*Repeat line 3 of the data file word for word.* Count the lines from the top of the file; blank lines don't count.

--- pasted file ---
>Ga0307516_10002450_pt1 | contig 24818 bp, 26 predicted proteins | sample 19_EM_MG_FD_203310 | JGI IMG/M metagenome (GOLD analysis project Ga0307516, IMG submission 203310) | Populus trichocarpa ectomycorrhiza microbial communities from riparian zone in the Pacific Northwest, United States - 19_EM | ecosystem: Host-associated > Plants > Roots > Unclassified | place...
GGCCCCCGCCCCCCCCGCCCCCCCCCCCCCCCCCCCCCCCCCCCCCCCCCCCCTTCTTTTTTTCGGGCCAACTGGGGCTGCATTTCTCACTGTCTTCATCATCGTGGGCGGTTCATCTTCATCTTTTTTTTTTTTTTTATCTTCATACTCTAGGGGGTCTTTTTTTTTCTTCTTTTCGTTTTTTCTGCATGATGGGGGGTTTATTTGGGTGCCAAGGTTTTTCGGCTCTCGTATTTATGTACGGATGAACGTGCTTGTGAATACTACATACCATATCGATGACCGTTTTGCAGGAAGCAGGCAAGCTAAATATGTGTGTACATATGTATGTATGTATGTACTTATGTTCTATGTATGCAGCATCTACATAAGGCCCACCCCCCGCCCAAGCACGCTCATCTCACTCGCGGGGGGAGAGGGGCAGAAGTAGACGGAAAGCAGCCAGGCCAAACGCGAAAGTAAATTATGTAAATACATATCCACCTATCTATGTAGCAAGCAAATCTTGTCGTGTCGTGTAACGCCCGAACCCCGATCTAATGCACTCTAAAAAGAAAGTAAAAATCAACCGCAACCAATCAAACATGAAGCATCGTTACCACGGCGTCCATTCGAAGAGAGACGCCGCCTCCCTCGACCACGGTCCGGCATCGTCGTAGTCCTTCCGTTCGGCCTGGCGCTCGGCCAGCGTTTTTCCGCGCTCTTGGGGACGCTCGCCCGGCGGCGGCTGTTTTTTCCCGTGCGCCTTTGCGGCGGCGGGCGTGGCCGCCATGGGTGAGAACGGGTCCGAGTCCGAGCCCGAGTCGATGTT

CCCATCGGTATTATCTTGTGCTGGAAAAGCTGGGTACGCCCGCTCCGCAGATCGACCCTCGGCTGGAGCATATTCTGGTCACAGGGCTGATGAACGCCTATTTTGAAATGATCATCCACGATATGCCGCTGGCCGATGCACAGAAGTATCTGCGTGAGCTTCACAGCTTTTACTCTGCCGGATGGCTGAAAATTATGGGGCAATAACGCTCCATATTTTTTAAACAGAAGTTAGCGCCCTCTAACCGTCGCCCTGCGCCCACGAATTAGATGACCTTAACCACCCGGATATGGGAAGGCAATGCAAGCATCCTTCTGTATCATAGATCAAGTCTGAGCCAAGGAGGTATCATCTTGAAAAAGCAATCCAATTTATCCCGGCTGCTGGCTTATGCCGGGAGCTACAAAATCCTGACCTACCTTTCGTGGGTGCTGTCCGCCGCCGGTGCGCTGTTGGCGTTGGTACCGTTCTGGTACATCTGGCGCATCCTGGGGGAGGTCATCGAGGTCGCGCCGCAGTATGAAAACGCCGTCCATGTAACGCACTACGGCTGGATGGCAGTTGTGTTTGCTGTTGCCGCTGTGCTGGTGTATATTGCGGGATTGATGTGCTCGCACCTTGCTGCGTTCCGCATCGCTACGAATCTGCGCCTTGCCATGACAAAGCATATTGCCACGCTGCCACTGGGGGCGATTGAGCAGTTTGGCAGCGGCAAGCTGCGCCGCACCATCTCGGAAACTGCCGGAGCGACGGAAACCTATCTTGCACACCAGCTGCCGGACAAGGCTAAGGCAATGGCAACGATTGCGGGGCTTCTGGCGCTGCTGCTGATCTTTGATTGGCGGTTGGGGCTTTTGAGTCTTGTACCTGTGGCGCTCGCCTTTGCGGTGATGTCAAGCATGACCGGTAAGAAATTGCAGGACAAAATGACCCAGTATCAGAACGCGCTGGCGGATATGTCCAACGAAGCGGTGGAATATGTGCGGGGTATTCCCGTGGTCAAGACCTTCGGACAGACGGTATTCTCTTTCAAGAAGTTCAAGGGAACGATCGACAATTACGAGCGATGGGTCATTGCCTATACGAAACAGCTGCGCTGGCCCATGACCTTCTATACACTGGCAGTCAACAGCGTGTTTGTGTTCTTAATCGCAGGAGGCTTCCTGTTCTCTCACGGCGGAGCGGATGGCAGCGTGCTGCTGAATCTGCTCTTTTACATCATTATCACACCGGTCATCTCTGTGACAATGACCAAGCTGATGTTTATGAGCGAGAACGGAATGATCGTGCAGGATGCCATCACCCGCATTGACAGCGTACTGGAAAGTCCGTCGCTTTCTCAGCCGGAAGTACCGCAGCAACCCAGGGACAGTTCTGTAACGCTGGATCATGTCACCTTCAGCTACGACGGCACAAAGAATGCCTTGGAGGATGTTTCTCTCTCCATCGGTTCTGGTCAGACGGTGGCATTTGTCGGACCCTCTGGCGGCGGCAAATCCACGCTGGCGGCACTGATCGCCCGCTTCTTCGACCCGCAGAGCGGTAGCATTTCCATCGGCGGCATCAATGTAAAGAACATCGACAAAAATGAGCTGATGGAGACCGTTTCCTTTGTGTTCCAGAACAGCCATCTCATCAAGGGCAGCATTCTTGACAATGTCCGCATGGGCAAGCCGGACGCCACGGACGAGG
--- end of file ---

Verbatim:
CCCATCGGTATTATCTTGTGCTGGAAAAGCTGGGTACGCCCGCTCCGCAGATCGACCCTCGGCTGGAGCATATTCTGGTCACAGGGCTGATGAACGCCTATTTTGAAATGATCATCCACGATATGCCGCTGGCCGATGCACAGAAGTATCTGCGTGAGCTTCACAGCTTTTACTCTGCCGGATGGCTGAAAATTATGGGGCAATAACGCTCCATATTTTTTAAACAGAAGTTAGCGCCCTCTAACCGTCGCCCTGCGCCCACGAATTAGATGACCTTAACCACCCGGATATGGGAAGGCAATGCAAGCATCCTTCTGTATCATAGATCAAGTCTGAGCCAAGGAGGTATCATCTTGAAAAAGCAATCCAATTTATCCCGGCTGCTGGCTTATGCCGGGAGCTACAAAATCCTGACCTACCTTTCGTGGGTGCTGTCCGCCGCCGGTGCGCTGTTGGCGTTGGTACCGTTCTGGTACATCTGGCGCATCCTGGGGGAGGTCATCGAGGTCGCGCCGCAGTATGAAAACGCCGTCCATGTAACGCACTACGGCTGGATGGCAGTTGTGTTTGCTGTTGCCGCTGTGCTGGTGTATATTGCGGGATTGATGTGCTCGCACCTTGCTGCGTTCCGCATCGCTACGAATCTGCGCCTTGCCATGACAAAGCATATTGCCACGCTGCCACTGGGGGCGATTGAGCAGTTTGGCAGCGGCAAGCTGCGCCGCACCATCTCGGAAACTGCCGGAGCGACGGAAACCTATCTTGCACACCAGCTGCCGGACAAGGCTAAGGCAATGGCAACGATTGCGGGGCTTCTGGCGCTGCTGCTGATCTTTGATTGGCGGTTGGGGCTTTTGAGTCTTGTACCTGTGGCGCTCGCCTTTGCGGTGATGTCAAGCATGACCGGTAAGAAATTGCAGGACAAAATGACCCAGTATCAGAACGCGCTGGCGGATATGTCCAACGAAGCGGTGGAATATGTGCGGGGTATTCCCGTGGTCAAGACCTTCGGACAGACGGTATTCTCTTTCAAGAAGTTCAAGGGAACGATCGACAATTACGAGCGATGGGTCATTGCCTATACGAAACAGCTGCGCTGGCCCATGACCTTCTATACACTGGCAGTCAACAGCGTGTTTGTGTTCTTAATCGCAGGAGGCTTCCTGTTCTCTCACGGCGGAGCGGATGGCAGCGTGCTGCTGAATCTGCTCTTTTACATCATTATCACACCGGTCATCTCTGTGACAATGACCAAGCTGATGTTTATGAGCGAGAACGGAATGATCGTGCAGGATGCCATCACCCGCATTGACAGCGTACTGGAAAGTCCGTCGCTTTCTCAGCCGGAAGTACCGCAGCAACCCAGGGACAGTTCTGTAACGCTGGATCATGTCACCTTCAGCTACGACGGCACAAAGAATGCCTTGGAGGATGTTTCTCTCTCCATCGGTTCTGGTCAGACGGTGGCATTTGTCGGACCCTCTGGCGGCGGCAAATCCACGCTGGCGGCACTGATCGCCCGCTTCTTCGACCCGCAGAGCGGTAGCATTTCCATCGGCGGCATCAATGTAAAGAACATCGACAAAAATGAGCTGATGGAGACCGTTTCCTTTGTGTTCCAGAACAGCCATCTCATCAAGGGCAGCATTCTTGACAATGTCCGCATGGGCAAGCCGGACGCCACGGACGAGG